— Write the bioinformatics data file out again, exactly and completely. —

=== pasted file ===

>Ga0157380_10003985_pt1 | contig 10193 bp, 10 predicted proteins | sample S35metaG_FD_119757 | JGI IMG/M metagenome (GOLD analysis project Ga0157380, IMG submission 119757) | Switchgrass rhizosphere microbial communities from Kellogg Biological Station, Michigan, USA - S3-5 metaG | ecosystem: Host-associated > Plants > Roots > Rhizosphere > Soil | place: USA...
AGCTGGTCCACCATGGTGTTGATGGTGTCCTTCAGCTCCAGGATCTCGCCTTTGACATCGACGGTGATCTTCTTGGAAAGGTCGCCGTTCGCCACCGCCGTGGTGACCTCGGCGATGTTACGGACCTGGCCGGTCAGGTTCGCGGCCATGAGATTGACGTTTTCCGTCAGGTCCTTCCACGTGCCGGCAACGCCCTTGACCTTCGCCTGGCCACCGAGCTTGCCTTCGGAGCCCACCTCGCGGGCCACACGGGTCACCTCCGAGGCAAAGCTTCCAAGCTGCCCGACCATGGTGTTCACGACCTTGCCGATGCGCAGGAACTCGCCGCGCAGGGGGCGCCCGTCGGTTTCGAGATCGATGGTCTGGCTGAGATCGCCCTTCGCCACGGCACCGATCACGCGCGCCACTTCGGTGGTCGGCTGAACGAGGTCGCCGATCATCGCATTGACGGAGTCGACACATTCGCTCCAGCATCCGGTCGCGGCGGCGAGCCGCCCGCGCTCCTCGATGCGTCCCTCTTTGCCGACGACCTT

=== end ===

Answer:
>Ga0157380_10003985_pt1 | contig 10193 bp, 10 predicted proteins | sample S35metaG_FD_119757 | JGI IMG/M metagenome (GOLD analysis project Ga0157380, IMG submission 119757) | Switchgrass rhizosphere microbial communities from Kellogg Biological Station, Michigan, USA - S3-5 metaG | ecosystem: Host-associated > Plants > Roots > Rhizosphere > Soil | place: USA...
AGCTGGTCCACCATGGTGTTGATGGTGTCCTTCAGCTCCAGGATCTCGCCTTTGACATCGACGGTGATCTTCTTGGAAAGGTCGCCGTTCGCCACCGCCGTGGTGACCTCGGCGATGTTACGGACCTGGCCGGTCAGGTTCGCGGCCATGAGATTGACGTTTTCCGTCAGGTCCTTCCACGTGCCGGCAACGCCCTTGACCTTCGCCTGGCCACCGAGCTTGCCTTCGGAGCCCACCTCGCGGGCCACACGGGTCACCTCCGAGGCAAAGCTTCCAAGCTGCCCGACCATGGTGTTCACGACCTTGCCGATGCGCAGGAACTCGCCGCGCAGGGGGCGCCCGTCGGTTTCGAGATCGATGGTCTGGCTGAGATCGCCCTTCGCCACGGCACCGATCACGCGCGCCACTTCGGTGGTCGGCTGAACGAGGTCGCCGATCATCGCATTGACGGAGTCGACACATTCGCTCCAGCATCCGGTCGCGGCGGCGAGCCGCCCGCGCTCCTCGATGCGTCCCTCTTTGCCGACGACCTT